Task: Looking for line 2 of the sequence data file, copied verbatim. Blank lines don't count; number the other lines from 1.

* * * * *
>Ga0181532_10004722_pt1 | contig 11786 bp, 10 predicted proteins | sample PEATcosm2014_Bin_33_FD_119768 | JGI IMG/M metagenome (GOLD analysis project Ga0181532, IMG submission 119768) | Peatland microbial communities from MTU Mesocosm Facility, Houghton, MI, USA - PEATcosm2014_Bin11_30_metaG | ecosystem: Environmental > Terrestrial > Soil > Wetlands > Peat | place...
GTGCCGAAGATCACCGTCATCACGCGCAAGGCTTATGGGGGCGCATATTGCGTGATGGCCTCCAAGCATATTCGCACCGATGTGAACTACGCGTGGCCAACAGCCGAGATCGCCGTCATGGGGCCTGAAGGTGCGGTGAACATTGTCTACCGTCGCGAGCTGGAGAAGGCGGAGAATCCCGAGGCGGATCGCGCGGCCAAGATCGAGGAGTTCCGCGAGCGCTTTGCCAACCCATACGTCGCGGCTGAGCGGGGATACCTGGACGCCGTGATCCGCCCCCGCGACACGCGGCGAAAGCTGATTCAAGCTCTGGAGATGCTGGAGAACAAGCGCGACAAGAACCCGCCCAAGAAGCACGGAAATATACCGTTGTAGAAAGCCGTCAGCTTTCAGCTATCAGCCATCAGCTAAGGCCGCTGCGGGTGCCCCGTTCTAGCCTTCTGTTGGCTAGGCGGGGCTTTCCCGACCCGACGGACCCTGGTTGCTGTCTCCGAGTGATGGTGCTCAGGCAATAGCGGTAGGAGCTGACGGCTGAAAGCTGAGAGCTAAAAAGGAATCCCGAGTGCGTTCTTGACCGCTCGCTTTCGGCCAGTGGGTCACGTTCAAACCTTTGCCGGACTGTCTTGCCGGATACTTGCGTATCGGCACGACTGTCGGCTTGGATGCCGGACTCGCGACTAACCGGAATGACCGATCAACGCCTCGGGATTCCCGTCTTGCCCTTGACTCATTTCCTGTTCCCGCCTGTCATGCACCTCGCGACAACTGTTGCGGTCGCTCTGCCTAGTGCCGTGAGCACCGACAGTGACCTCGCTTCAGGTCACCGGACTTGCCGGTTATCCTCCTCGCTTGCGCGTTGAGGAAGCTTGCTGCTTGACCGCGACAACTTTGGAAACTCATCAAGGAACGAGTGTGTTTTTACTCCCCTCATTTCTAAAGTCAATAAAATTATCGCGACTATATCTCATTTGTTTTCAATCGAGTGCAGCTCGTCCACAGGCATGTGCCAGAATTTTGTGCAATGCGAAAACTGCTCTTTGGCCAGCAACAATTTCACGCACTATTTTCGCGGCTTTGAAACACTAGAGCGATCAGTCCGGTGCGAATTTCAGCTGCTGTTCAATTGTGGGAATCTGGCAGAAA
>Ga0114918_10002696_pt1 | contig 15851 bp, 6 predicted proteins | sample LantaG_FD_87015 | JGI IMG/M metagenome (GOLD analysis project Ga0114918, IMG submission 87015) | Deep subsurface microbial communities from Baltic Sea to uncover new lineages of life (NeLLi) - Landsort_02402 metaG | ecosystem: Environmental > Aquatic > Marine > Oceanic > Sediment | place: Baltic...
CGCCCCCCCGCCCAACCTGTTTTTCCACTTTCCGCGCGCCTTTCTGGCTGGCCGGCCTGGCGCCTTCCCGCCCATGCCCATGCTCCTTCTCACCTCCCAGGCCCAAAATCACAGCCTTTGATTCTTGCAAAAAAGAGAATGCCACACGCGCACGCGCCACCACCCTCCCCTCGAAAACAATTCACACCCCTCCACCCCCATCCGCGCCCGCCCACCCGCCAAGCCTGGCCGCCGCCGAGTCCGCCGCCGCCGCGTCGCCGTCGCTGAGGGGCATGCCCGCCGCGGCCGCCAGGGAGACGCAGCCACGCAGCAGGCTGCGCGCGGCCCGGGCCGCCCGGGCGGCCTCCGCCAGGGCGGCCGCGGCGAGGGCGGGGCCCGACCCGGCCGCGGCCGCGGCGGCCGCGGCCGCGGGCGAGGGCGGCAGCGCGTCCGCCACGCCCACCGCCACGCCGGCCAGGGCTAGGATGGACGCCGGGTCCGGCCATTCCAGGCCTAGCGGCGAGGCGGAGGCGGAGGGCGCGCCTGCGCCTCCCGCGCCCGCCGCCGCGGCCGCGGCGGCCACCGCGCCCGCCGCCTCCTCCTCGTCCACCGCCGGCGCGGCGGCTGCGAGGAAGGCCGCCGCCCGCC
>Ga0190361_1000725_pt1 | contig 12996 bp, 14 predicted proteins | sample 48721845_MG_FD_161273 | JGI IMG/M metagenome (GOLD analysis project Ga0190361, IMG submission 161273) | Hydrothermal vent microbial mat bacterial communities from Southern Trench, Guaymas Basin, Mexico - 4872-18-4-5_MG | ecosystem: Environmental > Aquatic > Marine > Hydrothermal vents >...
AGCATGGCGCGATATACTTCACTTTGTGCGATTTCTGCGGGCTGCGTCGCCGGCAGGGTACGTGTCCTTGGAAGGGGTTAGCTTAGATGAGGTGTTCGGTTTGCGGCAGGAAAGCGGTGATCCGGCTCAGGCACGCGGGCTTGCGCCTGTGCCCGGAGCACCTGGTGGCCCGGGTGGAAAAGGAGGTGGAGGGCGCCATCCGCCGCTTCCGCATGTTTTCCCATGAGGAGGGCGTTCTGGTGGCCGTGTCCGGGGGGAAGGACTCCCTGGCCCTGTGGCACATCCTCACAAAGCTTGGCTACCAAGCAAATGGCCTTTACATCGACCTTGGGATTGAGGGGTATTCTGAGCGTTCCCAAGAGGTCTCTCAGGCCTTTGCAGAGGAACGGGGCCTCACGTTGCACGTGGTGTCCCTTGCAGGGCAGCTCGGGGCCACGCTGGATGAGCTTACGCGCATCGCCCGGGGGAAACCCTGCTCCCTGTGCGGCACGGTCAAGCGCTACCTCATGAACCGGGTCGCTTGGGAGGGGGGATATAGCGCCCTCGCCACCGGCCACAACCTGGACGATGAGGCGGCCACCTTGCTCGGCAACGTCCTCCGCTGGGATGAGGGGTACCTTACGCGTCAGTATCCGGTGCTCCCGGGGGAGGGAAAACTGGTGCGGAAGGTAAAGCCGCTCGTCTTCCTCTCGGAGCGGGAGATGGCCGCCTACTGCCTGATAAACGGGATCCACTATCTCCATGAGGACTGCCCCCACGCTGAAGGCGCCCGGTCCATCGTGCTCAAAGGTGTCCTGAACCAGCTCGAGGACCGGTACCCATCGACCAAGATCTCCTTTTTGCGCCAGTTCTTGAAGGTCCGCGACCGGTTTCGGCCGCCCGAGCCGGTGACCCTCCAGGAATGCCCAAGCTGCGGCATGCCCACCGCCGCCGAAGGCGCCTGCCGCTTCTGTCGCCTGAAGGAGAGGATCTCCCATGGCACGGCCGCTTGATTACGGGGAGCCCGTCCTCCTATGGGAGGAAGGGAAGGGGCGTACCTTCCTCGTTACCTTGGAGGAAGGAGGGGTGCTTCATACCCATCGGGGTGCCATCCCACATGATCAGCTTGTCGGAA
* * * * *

GTGCCGAAGATCACCGTCATCACGCGCAAGGCTTATGGGGGCGCATATTGCGTGATGGCCTCCAAGCATATTCGCACCGATGTGAACTACGCGTGGCCAACAGCCGAGATCGCCGTCATGGGGCCTGAAGGTGCGGTGAACATTGTCTACCGTCGCGAGCTGGAGAAGGCGGAGAATCCCGAGGCGGATCGCGCGGCCAAGATCGAGGAGTTCCGCGAGCGCTTTGCCAACCCATACGTCGCGGCTGAGCGGGGATACCTGGACGCCGTGATCCGCCCCCGCGACACGCGGCGAAAGCTGATTCAAGCTCTGGAGATGCTGGAGAACAAGCGCGACAAGAACCCGCCCAAGAAGCACGGAAATATACCGTTGTAGAAAGCCGTCAGCTTTCAGCTATCAGCCATCAGCTAAGGCCGCTGCGGGTGCCCCGTTCTAGCCTTCTGTTGGCTAGGCGGGGCTTTCCCGACCCGACGGACCCTGGTTGCTGTCTCCGAGTGATGGTGCTCAGGCAATAGCGGTAGGAGCTGACGGCTGAAAGCTGAGAGCTAAAAAGGAATCCCGAGTGCGTTCTTGACCGCTCGCTTTCGGCCAGTGGGTCACGTTCAAACCTTTGCCGGACTGTCTTGCCGGATACTTGCGTATCGGCACGACTGTCGGCTTGGATGCCGGACTCGCGACTAACCGGAATGACCGATCAACGCCTCGGGATTCCCGTCTTGCCCTTGACTCATTTCCTGTTCCCGCCTGTCATGCACCTCGCGACAACTGTTGCGGTCGCTCTGCCTAGTGCCGTGAGCACCGACAGTGACCTCGCTTCAGGTCACCGGACTTGCCGGTTATCCTCCTCGCTTGCGCGTTGAGGAAGCTTGCTGCTTGACCGCGACAACTTTGGAAACTCATCAAGGAACGAGTGTGTTTTTACTCCCCTCATTTCTAAAGTCAATAAAATTATCGCGACTATATCTCATTTGTTTTCAATCGAGTGCAGCTCGTCCACAGGCATGTGCCAGAATTTTGTGCAATGCGAAAACTGCTCTTTGGCCAGCAACAATTTCACGCACTATTTTCGCGGCTTTGAAACACTAGAGCGATCAGTCCGGTGCGAATTTCAGCTGCTGTTCAATTGTGGGAATCTGGCAGAAA